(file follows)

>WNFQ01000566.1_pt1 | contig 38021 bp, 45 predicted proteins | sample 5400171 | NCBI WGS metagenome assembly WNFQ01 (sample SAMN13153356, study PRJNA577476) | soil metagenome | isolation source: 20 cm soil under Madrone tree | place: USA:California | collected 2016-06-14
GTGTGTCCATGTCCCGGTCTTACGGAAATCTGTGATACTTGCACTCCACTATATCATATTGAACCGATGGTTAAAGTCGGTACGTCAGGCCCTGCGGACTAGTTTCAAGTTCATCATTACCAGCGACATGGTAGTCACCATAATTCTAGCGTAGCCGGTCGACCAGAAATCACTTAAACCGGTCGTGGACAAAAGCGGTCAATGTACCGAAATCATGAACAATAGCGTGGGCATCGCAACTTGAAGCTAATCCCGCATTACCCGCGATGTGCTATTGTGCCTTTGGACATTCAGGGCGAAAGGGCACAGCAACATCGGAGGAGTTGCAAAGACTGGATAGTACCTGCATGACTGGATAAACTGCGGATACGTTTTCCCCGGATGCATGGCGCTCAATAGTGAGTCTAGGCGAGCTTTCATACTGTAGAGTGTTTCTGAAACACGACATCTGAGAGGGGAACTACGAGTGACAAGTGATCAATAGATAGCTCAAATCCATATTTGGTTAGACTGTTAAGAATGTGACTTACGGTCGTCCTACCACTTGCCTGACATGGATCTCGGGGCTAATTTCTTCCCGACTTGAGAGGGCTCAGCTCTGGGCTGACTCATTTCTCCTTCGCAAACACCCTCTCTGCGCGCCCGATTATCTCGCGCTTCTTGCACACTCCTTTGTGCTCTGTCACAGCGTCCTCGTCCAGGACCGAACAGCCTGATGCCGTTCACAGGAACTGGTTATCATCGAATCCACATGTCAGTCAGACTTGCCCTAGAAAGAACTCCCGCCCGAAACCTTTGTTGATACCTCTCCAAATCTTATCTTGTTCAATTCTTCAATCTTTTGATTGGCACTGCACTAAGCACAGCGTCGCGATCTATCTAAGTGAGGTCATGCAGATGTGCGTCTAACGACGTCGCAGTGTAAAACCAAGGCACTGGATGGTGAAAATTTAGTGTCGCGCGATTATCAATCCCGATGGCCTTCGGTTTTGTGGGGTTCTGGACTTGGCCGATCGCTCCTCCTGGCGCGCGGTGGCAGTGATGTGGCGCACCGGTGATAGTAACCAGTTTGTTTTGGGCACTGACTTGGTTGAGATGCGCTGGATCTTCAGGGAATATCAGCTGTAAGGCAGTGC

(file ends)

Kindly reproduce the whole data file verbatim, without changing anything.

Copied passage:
>WNFQ01000566.1_pt1 | contig 38021 bp, 45 predicted proteins | sample 5400171 | NCBI WGS metagenome assembly WNFQ01 (sample SAMN13153356, study PRJNA577476) | soil metagenome | isolation source: 20 cm soil under Madrone tree | place: USA:California | collected 2016-06-14
GTGTGTCCATGTCCCGGTCTTACGGAAATCTGTGATACTTGCACTCCACTATATCATATTGAACCGATGGTTAAAGTCGGTACGTCAGGCCCTGCGGACTAGTTTCAAGTTCATCATTACCAGCGACATGGTAGTCACCATAATTCTAGCGTAGCCGGTCGACCAGAAATCACTTAAACCGGTCGTGGACAAAAGCGGTCAATGTACCGAAATCATGAACAATAGCGTGGGCATCGCAACTTGAAGCTAATCCCGCATTACCCGCGATGTGCTATTGTGCCTTTGGACATTCAGGGCGAAAGGGCACAGCAACATCGGAGGAGTTGCAAAGACTGGATAGTACCTGCATGACTGGATAAACTGCGGATACGTTTTCCCCGGATGCATGGCGCTCAATAGTGAGTCTAGGCGAGCTTTCATACTGTAGAGTGTTTCTGAAACACGACATCTGAGAGGGGAACTACGAGTGACAAGTGATCAATAGATAGCTCAAATCCATATTTGGTTAGACTGTTAAGAATGTGACTTACGGTCGTCCTACCACTTGCCTGACATGGATCTCGGGGCTAATTTCTTCCCGACTTGAGAGGGCTCAGCTCTGGGCTGACTCATTTCTCCTTCGCAAACACCCTCTCTGCGCGCCCGATTATCTCGCGCTTCTTGCACACTCCTTTGTGCTCTGTCACAGCGTCCTCGTCCAGGACCGAACAGCCTGATGCCGTTCACAGGAACTGGTTATCATCGAATCCACATGTCAGTCAGACTTGCCCTAGAAAGAACTCCCGCCCGAAACCTTTGTTGATACCTCTCCAAATCTTATCTTGTTCAATTCTTCAATCTTTTGATTGGCACTGCACTAAGCACAGCGTCGCGATCTATCTAAGTGAGGTCATGCAGATGTGCGTCTAACGACGTCGCAGTGTAAAACCAAGGCACTGGATGGTGAAAATTTAGTGTCGCGCGATTATCAATCCCGATGGCCTTCGGTTTTGTGGGGTTCTGGACTTGGCCGATCGCTCCTCCTGGCGCGCGGTGGCAGTGATGTGGCGCACCGGTGATAGTAACCAGTTTGTTTTGGGCACTGACTTGGTTGAGATGCGCTGGATCTTCAGGGAATATCAGCTGTAAGGCAGTGC